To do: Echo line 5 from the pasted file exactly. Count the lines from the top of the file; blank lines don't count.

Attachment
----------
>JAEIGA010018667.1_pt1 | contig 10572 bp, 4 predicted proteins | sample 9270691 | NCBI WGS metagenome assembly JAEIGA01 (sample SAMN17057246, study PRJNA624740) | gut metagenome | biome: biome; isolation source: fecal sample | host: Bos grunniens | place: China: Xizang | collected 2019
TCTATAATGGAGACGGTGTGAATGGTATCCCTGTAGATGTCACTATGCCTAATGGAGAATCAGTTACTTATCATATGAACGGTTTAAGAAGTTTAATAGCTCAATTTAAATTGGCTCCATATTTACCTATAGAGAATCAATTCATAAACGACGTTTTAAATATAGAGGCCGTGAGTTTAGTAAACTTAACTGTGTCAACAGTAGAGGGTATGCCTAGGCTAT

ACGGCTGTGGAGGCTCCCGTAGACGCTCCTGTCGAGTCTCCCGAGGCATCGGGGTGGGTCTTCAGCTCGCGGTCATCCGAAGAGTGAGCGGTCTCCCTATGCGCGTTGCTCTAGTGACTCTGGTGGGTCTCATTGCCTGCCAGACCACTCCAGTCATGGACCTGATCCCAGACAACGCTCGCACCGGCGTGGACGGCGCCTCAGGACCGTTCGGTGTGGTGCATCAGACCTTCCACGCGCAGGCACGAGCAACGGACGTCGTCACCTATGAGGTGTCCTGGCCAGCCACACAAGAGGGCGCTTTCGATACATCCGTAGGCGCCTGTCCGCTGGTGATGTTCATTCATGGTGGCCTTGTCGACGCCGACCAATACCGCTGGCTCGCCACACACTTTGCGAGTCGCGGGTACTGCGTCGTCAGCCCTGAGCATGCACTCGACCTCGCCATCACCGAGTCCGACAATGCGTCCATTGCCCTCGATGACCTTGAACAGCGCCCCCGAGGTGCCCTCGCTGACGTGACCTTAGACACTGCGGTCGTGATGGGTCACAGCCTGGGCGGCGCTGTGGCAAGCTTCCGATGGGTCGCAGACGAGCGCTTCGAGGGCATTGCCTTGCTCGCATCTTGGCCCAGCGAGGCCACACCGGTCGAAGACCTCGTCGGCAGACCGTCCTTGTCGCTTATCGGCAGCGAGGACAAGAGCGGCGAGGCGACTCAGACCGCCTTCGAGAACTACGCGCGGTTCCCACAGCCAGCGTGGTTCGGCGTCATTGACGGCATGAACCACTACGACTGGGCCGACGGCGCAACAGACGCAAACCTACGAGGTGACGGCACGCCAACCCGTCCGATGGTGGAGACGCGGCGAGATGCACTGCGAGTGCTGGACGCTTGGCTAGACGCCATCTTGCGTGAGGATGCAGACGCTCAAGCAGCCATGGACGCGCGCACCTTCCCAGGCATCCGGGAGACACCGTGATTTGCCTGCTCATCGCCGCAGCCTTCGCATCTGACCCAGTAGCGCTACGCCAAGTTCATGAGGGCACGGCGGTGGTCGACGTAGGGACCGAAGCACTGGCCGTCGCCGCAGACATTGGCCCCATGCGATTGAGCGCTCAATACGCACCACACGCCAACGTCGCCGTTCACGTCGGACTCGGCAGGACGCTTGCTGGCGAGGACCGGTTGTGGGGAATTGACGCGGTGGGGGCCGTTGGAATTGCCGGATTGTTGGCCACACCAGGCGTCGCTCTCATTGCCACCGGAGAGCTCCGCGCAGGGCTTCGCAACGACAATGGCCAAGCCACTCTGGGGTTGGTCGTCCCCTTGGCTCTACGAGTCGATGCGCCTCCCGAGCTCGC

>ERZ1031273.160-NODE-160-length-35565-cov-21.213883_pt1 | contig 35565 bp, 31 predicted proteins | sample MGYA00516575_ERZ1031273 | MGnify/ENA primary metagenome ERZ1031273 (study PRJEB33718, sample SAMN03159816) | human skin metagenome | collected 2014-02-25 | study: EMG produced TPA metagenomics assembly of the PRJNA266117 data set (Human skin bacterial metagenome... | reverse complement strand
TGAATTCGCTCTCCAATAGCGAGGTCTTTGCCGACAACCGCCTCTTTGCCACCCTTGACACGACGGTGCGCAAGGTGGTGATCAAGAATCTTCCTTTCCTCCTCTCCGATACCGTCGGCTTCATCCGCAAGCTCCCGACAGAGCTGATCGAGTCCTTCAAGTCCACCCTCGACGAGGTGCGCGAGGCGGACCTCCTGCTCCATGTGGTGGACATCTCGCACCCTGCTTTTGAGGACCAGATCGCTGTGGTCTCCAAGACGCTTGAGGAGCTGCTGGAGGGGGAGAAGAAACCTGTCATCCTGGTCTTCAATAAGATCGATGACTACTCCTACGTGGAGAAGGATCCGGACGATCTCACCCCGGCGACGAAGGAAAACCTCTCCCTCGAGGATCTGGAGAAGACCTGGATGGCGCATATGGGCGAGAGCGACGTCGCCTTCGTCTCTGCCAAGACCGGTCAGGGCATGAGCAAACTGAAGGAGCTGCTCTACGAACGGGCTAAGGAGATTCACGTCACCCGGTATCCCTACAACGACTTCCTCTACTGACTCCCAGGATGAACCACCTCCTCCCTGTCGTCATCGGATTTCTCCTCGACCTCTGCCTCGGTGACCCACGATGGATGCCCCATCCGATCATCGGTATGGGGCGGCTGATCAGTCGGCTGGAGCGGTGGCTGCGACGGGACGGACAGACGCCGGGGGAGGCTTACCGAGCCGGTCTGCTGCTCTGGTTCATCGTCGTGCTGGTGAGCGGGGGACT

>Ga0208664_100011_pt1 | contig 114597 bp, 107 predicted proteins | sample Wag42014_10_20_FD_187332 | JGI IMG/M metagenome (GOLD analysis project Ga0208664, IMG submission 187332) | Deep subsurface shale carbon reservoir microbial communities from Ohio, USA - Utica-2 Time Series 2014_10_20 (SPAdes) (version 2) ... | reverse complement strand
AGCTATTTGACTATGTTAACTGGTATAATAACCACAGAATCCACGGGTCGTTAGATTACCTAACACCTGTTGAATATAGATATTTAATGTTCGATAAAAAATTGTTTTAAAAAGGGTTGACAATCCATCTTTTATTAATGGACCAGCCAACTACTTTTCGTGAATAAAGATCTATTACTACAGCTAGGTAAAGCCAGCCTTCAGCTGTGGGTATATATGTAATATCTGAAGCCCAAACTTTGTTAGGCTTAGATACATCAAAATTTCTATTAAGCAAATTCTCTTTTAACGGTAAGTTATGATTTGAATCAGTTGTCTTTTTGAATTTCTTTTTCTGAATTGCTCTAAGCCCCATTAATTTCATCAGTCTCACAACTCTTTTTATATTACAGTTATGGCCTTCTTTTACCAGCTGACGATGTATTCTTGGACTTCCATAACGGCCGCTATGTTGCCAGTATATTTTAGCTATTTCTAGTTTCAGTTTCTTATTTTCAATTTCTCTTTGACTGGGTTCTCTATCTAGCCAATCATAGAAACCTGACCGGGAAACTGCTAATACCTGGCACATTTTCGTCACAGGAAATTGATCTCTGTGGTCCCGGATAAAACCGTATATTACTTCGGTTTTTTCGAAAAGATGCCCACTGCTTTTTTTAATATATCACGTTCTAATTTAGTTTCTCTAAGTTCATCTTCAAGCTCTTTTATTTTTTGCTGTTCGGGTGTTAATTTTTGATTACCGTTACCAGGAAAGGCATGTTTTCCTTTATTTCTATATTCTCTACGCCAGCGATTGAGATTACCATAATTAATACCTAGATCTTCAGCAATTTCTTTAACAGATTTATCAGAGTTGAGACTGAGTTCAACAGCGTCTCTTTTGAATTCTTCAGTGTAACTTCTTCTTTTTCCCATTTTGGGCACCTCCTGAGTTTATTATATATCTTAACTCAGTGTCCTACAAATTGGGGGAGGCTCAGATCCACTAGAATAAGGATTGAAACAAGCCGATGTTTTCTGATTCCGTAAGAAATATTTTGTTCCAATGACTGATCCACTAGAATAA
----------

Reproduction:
TGAATTCGCTCTCCAATAGCGAGGTCTTTGCCGACAACCGCCTCTTTGCCACCCTTGACACGACGGTGCGCAAGGTGGTGATCAAGAATCTTCCTTTCCTCCTCTCCGATACCGTCGGCTTCATCCGCAAGCTCCCGACAGAGCTGATCGAGTCCTTCAAGTCCACCCTCGACGAGGTGCGCGAGGCGGACCTCCTGCTCCATGTGGTGGACATCTCGCACCCTGCTTTTGAGGACCAGATCGCTGTGGTCTCCAAGACGCTTGAGGAGCTGCTGGAGGGGGAGAAGAAACCTGTCATCCTGGTCTTCAATAAGATCGATGACTACTCCTACGTGGAGAAGGATCCGGACGATCTCACCCCGGCGACGAAGGAAAACCTCTCCCTCGAGGATCTGGAGAAGACCTGGATGGCGCATATGGGCGAGAGCGACGTCGCCTTCGTCTCTGCCAAGACCGGTCAGGGCATGAGCAAACTGAAGGAGCTGCTCTACGAACGGGCTAAGGAGATTCACGTCACCCGGTATCCCTACAACGACTTCCTCTACTGACTCCCAGGATGAACCACCTCCTCCCTGTCGTCATCGGATTTCTCCTCGACCTCTGCCTCGGTGACCCACGATGGATGCCCCATCCGATCATCGGTATGGGGCGGCTGATCAGTCGGCTGGAGCGGTGGCTGCGACGGGACGGACAGACGCCGGGGGAGGCTTACCGAGCCGGTCTGCTGCTCTGGTTCATCGTCGTGCTGGTGAGCGGGGGACT